The Washington Post recently published their annual list of "Thanksgiving Wines to Try", a selection of wines that will match well with the White House Thanksgiving menu or your own traditional turkey and stuffing. Ravines' 2011 Dry Riesling was included in this year's list, receiving an 'Exceptional' 3 star (out of 3) rating and the following review:  

Ravines Dry Riesling 2011

Finger Lakes, New York, $17

   The wine industry east of the West Coast is exploding, and New York’s Finger Lakes have established a distinct character and style for Riesling. This lovely example caresses the palate with a limpid, mineral texture and flavors of apricot and peach, with a refreshing edge of talc and lime.

   With Thanksgiving only a day away, now is the time to stock up on wine for your holiday meal. Be sure to include a bottle of our beautiful 2011 Dry Riesling on the table with your feast tomorrow.  Space

Happy Thanksgiving from Ravines Wine Cellars!

Time Posted: Nov 12, 2012 at 1:18 PM
Ravines ,
October 24, 2012 | Ravines ,

Harvest Update

The harvest crew brings in hand picked grapes.Harvest at Ravines is coming to a close this week, after being the earliest harvest on record, the final grapes - some beautiful Cabernet Franc - from the Hobbit Hollow Vineyard located on Skaneateles Lake, will arrive in the cellar tomorrow.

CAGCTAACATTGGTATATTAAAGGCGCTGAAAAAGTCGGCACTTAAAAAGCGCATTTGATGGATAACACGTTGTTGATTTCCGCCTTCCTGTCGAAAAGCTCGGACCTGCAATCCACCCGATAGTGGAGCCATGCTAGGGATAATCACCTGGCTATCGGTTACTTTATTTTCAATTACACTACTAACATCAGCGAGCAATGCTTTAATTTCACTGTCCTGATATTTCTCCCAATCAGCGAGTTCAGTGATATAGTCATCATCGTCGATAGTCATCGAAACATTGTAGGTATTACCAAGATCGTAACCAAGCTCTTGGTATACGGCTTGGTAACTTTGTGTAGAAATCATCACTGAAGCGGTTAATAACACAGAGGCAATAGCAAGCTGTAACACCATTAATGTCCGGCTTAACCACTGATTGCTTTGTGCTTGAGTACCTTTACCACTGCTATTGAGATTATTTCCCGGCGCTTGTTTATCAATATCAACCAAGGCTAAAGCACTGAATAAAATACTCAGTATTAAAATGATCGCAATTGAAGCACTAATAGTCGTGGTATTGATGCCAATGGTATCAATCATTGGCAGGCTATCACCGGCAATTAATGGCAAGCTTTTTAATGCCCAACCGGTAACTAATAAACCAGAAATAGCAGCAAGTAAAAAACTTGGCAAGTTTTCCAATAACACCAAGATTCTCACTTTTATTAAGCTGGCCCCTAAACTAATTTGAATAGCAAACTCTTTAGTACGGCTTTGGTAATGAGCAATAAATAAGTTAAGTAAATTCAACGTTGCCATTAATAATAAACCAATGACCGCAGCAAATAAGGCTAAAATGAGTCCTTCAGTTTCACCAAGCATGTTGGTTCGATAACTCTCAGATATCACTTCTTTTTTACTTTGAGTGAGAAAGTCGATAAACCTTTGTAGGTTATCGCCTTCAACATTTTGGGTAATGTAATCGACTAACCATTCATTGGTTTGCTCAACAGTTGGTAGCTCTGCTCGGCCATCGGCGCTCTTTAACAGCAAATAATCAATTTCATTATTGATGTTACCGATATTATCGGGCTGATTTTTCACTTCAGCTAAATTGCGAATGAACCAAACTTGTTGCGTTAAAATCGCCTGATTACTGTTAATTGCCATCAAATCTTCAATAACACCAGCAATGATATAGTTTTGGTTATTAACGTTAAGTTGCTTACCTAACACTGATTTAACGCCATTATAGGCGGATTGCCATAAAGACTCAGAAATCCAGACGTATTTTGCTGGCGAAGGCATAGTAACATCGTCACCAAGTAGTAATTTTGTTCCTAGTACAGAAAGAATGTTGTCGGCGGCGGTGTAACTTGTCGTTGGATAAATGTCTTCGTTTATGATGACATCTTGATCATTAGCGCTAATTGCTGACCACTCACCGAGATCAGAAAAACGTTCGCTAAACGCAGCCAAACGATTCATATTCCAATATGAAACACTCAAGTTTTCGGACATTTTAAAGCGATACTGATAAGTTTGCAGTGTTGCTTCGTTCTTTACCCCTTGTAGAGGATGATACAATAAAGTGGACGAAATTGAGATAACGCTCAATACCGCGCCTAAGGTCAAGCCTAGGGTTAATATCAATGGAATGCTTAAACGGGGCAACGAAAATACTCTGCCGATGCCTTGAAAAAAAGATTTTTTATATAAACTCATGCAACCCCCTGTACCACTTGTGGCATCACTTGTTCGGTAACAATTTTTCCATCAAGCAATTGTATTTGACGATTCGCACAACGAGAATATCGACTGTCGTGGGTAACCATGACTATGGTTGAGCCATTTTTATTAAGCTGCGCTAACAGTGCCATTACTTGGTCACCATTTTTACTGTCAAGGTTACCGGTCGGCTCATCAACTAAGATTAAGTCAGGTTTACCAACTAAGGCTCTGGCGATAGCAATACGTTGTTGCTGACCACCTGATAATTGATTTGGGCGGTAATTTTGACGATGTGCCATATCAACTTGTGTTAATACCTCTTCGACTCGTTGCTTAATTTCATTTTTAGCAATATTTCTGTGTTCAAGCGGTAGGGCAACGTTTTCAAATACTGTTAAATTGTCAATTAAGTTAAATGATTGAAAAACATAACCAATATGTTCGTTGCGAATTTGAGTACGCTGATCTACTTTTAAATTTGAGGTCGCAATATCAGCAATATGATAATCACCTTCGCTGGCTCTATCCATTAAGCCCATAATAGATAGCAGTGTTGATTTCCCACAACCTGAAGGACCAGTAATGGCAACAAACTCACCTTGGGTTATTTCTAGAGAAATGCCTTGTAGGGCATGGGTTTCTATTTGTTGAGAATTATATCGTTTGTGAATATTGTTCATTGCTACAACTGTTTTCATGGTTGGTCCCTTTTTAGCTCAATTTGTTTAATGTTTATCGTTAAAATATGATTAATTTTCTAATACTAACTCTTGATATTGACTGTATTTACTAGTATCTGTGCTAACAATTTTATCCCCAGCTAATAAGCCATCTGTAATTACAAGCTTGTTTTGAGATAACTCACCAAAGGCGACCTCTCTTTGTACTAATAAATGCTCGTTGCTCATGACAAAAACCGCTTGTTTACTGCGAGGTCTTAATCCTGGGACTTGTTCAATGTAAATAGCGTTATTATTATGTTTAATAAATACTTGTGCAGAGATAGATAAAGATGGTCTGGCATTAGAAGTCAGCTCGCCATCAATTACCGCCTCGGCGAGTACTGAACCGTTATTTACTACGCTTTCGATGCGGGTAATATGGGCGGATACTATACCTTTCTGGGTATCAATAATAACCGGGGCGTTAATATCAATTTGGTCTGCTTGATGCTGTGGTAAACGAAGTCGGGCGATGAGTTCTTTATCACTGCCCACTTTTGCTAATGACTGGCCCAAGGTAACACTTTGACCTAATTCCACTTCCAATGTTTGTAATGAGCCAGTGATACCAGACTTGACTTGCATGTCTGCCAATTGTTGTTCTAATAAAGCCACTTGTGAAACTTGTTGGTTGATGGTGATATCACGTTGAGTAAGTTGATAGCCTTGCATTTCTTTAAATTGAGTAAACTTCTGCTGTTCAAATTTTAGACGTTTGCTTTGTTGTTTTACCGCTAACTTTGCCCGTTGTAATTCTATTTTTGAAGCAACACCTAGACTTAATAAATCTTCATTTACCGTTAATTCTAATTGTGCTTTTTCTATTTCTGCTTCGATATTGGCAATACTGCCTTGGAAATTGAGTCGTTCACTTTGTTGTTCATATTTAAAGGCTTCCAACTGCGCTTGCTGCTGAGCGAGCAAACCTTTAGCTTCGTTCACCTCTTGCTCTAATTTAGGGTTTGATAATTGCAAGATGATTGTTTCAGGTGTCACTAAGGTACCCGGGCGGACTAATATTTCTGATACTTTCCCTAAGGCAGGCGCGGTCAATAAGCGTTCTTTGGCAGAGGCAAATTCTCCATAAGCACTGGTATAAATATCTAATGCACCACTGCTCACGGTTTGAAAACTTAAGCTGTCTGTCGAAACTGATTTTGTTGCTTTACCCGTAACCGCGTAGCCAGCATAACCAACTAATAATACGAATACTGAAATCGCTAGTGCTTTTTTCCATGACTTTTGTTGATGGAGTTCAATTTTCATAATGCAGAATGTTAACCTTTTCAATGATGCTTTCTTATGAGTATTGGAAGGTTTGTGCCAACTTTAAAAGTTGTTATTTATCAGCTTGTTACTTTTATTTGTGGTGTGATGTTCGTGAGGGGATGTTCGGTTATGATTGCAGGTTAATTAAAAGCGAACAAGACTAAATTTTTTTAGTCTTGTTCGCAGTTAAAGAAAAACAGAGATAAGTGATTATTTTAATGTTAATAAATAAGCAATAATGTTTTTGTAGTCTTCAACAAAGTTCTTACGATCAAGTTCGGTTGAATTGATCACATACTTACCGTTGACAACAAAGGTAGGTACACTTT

In spite of the unprecedented early start to the season, the quality of the grapes in the 2012 vintage has been remarkable.  The white grapes were able to fully ripen while maintaining the bright acidity that the Finger Lakes region is so well known for. The red grapes hit sugar levels higher than we've ever seen before, with some of our Cabernet Franc coming in with Brix as high as 25.  For the most part, the grapes retained a good acidity level, allowing the wines to retain an excellent balance to go along with ripe softer tannins and intense aromas.

The only Riesling that will be bottled as a single vineyard Riesling is the Argetsinger Riesling, Sam Argetsinger and crew with Riesling grapeswhose grapes come exclusively from Sam Argetsinger's vineyard located on the southeast corner of Seneca Lake. Sam's vineyard is one of the oldest Riesling vineyards in the Finger Lakes.  The shallow, mineral-rich soils of the vineyard give the grapes a leaner fruit profile with more floral characteristics and focused minerality.

Fruit as unique as the grapes from Sam's vineyard require special treatment in the cellar. A portion of the wine is put into old, neutral French Oak barrels for fermentation and aging on the lees throughout the winter.  Aging the Riesling in oak barrels softens the mouthfeel of the wine while making it structurally more complex.  Winemaker Morten Hallgren has been utilizing this technique in the production of the Argetsinger Riesling since the 2010 vintage.

               Winemaker Morten Hallgren checks fermentation in the barrel.

Time Posted: Oct 24, 2012 at 1:34 PM
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October 15, 2012 | Ravines ,

Ravines Purchases White Springs

     The White Springs Vineyard.

Ravines just got better! We are pleased to announce the addition of the vineyards and winery at White Springs Farm to the Ravines Wine Cellars family.  In a deal closed earlier this year, Ravines acquired the White Springs production facility, along with 42 acres of vineyards at the Geneva site and an additional 19 acres not yet under vine.